Friday, December 10, 2004

Tavis Smiley is a disgrace

I know there's been a lot of gnashing of teeth ever since Mr. Smiley said he was leaving NPR, but as far as I'm concerned, good riddance. In addition to being a blowhard and a suck-up, he was just a terrible host of a news-talk program.

The clincher that made me never come back? On Oct. 14, 2004, he had J. Kenneth Blackwell, Ohio's (black) Secretary of State on the program -- for, as far as I can tell -- only the second time. And what did they talk about? The third presidential debate. Now, anyone who had followed the news up to that point knew that Mr. Blackwell was embroiled in a hell of a controversy. He had issued an edict that was widely seen as an attempt at voter-suppression by enforcing an archaic rule about registrations and the THICKNESS OF THE PAPER of those registrations. If the paper was too thin, the registrations would be thrown out.

So Mr. Smiley has this guy on the show for four minutes, and spent the first two sucking up to him about the debate. Then, we get into the meat, about two minutes in, and he allows Blackwell to filibuster for half that time, and when it's all done, we're left even more confused than when we started. And check out the questions Tavis asks. They're groaners, every one of them.

SMILEY: OK, I gotcha. I gotcha. Now let me ask you a couple of questions, 'cause--and I'm not raising anything you're not well aware of.

Sec. BLACKWELL: Right.

SMILEY: Voters'-rights advocates in your state are criticizing you pretty aggressively of late for two recent decisions that they say in the Buckeye State--this, a battleground state--will unfairly limit some people's ability to vote November 2nd in Ohio. You've asked county election officials, I'm told, to follow two legal provisions strictly; one requiring Ohio voter registration cards be printed on thick, 80-pound-stock paper; two, the other, ordered officials to strictly interpret the rules regarding provisional ballots. What's happening here in Ohio?

Sec. BLACKWELL: Well...

SMILEY: And why are you being criticized for these decisions?

Sec. BLACKWELL: Well, first, let's talk about the registrations. We, in fact, went in partnership with thousands of groups across our state. We have record voter registration in the state of Ohio. We, in fact, have right now, and counting, 700,000 new voter registrations. We worked in partnership with unions, churches, civil rights groups, you know, housing groups; you name it, we were working with them. Our Expect More in 2004 campaign was successful.What we had said and have said for over a decade is that we encourage people to do voter registration forms on heavyweight paper, because we had an experience over the last 10 years where we had most of those--not most of them, but many of the self-mailers ripped to shreds coming through the Postal Service. The Postal Service said, `Look, have folks do this on a heavier bond paper.' What we experienced in the last 90 days at the Postal--most of these things coming in through the mail, they were coming in over the top. We relaxed that standard and, in fact, we have record numbers.Now on provisional ballots, we have the same law in Ohio that they have in Washington, DC, in the District of Columbia. We have the same law in Ohio that they have in New York and Texas. There's no lawsuit. As a matter of fact, we have the same provision that 27 other states have...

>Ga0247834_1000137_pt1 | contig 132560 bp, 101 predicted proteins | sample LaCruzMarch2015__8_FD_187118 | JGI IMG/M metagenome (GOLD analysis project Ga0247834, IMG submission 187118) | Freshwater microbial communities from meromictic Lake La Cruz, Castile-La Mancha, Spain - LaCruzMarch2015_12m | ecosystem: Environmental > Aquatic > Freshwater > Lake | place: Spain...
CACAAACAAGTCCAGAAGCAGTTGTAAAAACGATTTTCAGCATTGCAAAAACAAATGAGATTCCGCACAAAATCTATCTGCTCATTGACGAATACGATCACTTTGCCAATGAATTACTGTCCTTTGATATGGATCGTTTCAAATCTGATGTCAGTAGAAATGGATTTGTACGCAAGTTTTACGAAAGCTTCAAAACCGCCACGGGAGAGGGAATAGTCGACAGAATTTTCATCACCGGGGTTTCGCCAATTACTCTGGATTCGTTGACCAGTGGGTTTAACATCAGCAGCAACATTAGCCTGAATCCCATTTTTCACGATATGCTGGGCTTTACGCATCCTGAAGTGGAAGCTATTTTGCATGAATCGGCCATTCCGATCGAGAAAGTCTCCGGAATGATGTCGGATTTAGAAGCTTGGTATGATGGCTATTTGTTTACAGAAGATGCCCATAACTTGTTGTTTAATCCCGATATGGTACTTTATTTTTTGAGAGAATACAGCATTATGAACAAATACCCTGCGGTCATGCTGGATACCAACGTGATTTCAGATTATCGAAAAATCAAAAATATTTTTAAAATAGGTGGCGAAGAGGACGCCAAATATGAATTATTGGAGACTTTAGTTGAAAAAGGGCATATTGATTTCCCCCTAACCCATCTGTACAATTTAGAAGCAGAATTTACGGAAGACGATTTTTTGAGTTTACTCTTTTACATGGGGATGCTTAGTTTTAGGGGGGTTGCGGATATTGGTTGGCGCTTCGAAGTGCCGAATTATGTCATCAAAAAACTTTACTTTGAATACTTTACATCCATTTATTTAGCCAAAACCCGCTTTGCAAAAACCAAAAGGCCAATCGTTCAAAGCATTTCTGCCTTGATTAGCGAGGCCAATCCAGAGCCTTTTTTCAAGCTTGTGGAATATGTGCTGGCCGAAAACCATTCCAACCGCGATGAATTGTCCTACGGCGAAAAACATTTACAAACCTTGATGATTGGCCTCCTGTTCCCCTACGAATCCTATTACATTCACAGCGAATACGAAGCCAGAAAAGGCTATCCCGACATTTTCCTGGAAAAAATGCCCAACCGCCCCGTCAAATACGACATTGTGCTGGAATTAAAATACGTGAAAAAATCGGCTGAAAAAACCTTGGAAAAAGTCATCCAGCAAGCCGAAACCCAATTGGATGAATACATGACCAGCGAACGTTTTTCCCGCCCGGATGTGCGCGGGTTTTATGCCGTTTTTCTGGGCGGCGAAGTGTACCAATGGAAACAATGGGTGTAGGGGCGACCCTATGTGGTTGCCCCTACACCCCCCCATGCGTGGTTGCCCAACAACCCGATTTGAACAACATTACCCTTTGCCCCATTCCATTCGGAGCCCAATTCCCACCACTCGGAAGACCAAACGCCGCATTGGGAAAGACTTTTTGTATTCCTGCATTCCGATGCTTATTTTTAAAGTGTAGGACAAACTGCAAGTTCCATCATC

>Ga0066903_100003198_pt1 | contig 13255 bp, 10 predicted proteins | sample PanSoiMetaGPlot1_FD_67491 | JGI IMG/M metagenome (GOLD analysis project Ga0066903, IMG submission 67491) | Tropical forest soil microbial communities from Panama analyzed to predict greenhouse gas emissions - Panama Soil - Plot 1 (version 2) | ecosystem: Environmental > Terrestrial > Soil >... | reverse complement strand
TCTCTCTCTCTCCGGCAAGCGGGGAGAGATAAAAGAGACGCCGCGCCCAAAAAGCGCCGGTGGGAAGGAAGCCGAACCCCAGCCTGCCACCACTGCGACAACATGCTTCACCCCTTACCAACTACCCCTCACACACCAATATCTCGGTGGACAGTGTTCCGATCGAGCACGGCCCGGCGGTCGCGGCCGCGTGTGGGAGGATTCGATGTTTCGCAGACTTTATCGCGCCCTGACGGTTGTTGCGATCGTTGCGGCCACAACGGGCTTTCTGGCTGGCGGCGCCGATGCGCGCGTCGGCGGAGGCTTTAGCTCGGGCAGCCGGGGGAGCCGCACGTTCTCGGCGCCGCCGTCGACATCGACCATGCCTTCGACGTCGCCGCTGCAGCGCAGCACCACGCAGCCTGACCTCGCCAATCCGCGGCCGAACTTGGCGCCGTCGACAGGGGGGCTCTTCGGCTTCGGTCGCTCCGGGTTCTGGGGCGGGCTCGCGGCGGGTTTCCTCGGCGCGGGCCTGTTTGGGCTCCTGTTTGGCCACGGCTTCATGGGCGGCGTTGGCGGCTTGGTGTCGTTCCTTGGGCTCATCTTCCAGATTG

SMILEY: Let...

Sec. BLACKWELL: this country. It is a provision that was just upheld by the Missouri federal District Court...

SMILEY: Mr. Secretary...

Sec. BLACKWELL: ...on Tuesday.

SMILEY: ...I hate to cut you off, but I wanted to give you a chance to respond to that. I'm out of time now. We'll have to do it again. I'm sure we will between now and Election Day, November 2nd. We'll talk to you again. Thank you for your time now. I appreciate it.

Sec.BLACKWELL: Good to be with you.

SMILEY: My pleasure.Ohio Secretary of State J. Kenneth Blackwell.

Permalink posted by Jonathan : 5:39 PM

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